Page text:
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- Subarnas A, et al. A possible mechanism of antidepressant activity of beta-amyrin palmitate isolated from lobelia inflata leaves in the forced swimming test. Life Sci 1993;52:289-96.
- Fetrow CW, et al. Professional's Handbook of Complementary and Alternative Medicines. Philadelphia: Springhouse; 1999.
- Foster S, et al. Tyler's Honest Herbal: A Sensible Guide to the Use of Herbs and Related Remedies. New York: Haworth Herbal Press; 1999.
- Damaj MI, et al. Pharmacology of lobeline, a nicotinic receptor ligand. J Pharmacol Exp Ther 1997;282:410-9.
- Santha E, et al. Multiple cellular mechanisms mediate the effect of lobeline on the release of norepinephrine. J Pharmacol Exp Ther 2000;294:302-7.
- Miller DK, et al. Lobeline inhibits the neurochemical and behavioral effects of amphetamine. J Pharmacol Exp Ther 2001;296:1023-34.
- Decker MW, Majchrzak MJ, Arneric SP. Effects of lobeline, a nicotinic receptor agonist, on learning and memory. Pharmacol Biochem Behav 1993;45:571-6.
- Subarnas A, et al. An antidepressant principle of Lobelia inflata L. (Campanulaceae). J Pharm Sci 1992;81:620-1.
- Raj H, et al. Sensory origin of lobeline-induced sensations: a correlative study in man and cat. J Physiol 1995;482:235-46.
- Terry AV Jr, et al. Lobeline and structurally simplified analogs exhibit differential agonist activity and sensitivity to antagonist blockade when compared to nicotine. Neuropharmacology 1998;37:93-102.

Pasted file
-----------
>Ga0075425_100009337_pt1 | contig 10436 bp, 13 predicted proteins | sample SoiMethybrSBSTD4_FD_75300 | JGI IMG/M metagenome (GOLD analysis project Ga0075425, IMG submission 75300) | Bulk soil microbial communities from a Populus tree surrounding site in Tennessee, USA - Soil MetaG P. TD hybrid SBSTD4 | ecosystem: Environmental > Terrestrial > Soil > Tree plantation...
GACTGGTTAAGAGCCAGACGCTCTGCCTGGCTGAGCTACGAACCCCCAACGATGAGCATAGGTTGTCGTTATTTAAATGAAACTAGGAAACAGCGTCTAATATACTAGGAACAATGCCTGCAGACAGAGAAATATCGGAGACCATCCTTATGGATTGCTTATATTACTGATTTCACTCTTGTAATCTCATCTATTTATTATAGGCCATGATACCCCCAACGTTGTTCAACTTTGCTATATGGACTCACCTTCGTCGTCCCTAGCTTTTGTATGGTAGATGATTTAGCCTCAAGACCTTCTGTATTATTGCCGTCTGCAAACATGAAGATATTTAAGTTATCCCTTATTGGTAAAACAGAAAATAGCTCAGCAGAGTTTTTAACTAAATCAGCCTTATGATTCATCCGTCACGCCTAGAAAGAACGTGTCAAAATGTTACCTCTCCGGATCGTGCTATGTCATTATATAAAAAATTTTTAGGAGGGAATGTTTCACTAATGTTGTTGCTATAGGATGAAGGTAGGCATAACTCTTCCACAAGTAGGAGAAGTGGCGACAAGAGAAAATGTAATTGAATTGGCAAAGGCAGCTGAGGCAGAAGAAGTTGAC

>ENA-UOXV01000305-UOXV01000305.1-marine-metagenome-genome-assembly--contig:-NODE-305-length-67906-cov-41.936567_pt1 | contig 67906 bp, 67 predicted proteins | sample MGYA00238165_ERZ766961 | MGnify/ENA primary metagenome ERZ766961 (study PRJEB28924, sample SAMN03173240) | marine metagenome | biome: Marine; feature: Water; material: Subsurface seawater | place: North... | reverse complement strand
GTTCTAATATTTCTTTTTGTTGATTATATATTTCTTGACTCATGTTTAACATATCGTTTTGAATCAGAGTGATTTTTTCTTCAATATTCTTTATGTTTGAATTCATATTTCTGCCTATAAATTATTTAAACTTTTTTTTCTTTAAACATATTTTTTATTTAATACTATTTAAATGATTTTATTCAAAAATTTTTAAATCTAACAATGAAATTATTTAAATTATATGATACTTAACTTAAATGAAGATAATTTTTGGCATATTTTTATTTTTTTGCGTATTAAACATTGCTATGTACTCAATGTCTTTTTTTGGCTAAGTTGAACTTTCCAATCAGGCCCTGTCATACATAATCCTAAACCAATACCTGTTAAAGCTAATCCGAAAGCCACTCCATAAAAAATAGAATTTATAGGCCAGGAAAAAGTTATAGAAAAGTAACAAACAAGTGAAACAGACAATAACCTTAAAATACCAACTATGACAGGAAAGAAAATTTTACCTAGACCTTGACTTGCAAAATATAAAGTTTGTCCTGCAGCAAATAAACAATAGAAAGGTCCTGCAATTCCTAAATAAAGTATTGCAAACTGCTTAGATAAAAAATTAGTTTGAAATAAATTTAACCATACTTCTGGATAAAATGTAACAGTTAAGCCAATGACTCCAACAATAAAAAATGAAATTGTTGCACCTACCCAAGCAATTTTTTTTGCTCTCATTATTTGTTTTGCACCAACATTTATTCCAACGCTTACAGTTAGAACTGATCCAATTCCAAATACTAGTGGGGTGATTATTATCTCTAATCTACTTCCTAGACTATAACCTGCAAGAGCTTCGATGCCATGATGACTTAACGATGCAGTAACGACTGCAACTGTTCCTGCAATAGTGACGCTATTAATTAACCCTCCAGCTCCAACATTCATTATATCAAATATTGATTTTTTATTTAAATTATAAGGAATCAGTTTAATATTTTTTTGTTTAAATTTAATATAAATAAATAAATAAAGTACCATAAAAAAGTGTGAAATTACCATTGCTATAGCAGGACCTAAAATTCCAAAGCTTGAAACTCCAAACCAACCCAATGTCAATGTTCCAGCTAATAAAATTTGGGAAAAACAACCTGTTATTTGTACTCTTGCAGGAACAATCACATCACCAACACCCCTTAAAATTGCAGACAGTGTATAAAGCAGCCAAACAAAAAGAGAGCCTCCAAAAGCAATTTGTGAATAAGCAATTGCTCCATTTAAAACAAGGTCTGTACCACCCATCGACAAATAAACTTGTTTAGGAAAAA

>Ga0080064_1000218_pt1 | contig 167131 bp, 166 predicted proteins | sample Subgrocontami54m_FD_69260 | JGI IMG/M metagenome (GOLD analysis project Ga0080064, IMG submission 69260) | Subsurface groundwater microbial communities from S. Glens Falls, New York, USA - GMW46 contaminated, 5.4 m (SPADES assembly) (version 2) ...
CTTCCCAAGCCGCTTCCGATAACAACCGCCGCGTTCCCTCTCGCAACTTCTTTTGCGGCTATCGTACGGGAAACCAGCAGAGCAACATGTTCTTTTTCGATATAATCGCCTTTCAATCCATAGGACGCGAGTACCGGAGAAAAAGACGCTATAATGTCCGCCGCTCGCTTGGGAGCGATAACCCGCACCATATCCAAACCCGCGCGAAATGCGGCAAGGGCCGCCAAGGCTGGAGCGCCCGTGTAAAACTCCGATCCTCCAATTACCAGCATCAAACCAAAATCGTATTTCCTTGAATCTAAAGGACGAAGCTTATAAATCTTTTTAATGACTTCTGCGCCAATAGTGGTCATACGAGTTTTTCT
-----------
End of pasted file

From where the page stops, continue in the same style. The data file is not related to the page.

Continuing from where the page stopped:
- Reavill C, et al. Behavioural and pharmacokinetic studies on nicotine, cytisine and lobeline. Neuropharmacology 1990;29:619-24.
- Brinker F. Herb Contraindications and Drug Interactions, 3rd ed. Sandy (OR): Eclectic Medical Publications; 2001.
- Dwoskin LP, Crooks PA. A novel mechanism of action and potential use for lobeline as a treatment for psychostimulant abuse. Biochem Pharmacol 2002;63:89-98.
- McChargue DE, Collins FL Jr, Cohen LM. Effect of non-nicotinic moist snuff replacement and lobeline on withdrawal symptoms during 48-h smokeless tobacco deprivation. Nicotine Tob Res 2002;4:195-200.
- Stead LF, Hughes JR. Lobeline for smoking cessation. Cochrane Database Syst Rev 2002;(2):CD000124.
- Ma Y, Wink M. Lobeline, a piperidine alkaloid from Lobelia can reverse P-gp dependent multidrug resistance in tumor cells. Phytomedicine. 2008 Sep;15(9):754-8.
- Farook JM, Lewis B, Gaddis JG, Littleton JM, Barron S. Lobeline, a nicotinic partial agonist attenuates alcohol consumption and preference in male C57BL/6J mice. Physiol Behav. 2009 Jun 22;97(3-4):503-6.